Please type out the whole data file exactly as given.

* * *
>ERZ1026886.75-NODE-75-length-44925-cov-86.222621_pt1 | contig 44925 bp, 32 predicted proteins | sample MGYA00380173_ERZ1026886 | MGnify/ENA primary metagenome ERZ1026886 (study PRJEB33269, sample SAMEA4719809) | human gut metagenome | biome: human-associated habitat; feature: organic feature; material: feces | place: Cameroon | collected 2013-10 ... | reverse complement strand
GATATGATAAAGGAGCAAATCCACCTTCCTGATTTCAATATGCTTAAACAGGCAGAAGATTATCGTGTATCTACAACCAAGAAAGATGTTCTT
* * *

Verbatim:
>ERZ1026886.75-NODE-75-length-44925-cov-86.222621_pt1 | contig 44925 bp, 32 predicted proteins | sample MGYA00380173_ERZ1026886 | MGnify/ENA primary metagenome ERZ1026886 (study PRJEB33269, sample SAMEA4719809) | human gut metagenome | biome: human-associated habitat; feature: organic feature; material: feces | place: Cameroon | collected 2013-10 ... | reverse complement strand
GATATGATAAAGGAGCAAATCCACCTTCCTGATTTCAATATGCTTAAACAGGCAGAAGATTATCGTGTATCTACAACCAAGAAAGATGTTCTT